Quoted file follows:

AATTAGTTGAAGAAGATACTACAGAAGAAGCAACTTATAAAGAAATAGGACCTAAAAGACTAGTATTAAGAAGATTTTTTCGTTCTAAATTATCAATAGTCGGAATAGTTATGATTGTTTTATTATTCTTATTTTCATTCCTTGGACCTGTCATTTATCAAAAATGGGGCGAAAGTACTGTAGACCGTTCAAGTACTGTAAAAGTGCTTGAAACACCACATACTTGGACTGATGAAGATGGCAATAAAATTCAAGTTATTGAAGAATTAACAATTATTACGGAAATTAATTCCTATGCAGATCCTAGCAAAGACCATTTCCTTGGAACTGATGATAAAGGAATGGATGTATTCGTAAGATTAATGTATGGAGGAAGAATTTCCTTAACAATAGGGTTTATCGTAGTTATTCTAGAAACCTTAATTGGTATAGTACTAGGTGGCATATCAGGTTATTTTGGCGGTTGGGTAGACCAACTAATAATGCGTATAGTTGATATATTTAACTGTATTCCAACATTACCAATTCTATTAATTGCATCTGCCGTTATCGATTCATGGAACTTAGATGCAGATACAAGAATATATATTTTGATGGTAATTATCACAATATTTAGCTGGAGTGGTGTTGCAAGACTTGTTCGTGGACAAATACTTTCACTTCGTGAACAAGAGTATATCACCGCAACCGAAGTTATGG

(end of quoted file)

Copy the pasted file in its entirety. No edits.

AATTAGTTGAAGAAGATACTACAGAAGAAGCAACTTATAAAGAAATAGGACCTAAAAGACTAGTATTAAGAAGATTTTTTCGTTCTAAATTATCAATAGTCGGAATAGTTATGATTGTTTTATTATTCTTATTTTCATTCCTTGGACCTGTCATTTATCAAAAATGGGGCGAAAGTACTGTAGACCGTTCAAGTACTGTAAAAGTGCTTGAAACACCACATACTTGGACTGATGAAGATGGCAATAAAATTCAAGTTATTGAAGAATTAACAATTATTACGGAAATTAATTCCTATGCAGATCCTAGCAAAGACCATTTCCTTGGAACTGATGATAAAGGAATGGATGTATTCGTAAGATTAATGTATGGAGGAAGAATTTCCTTAACAATAGGGTTTATCGTAGTTATTCTAGAAACCTTAATTGGTATAGTACTAGGTGGCATATCAGGTTATTTTGGCGGTTGGGTAGACCAACTAATAATGCGTATAGTTGATATATTTAACTGTATTCCAACATTACCAATTCTATTAATTGCATCTGCCGTTATCGATTCATGGAACTTAGATGCAGATACAAGAATATATATTTTGATGGTAATTATCACAATATTTAGCTGGAGTGGTGTTGCAAGACTTGTTCGTGGACAAATACTTTCACTTCGTGAACAAGAGTATATCACCGCAACCGAAGTTATGG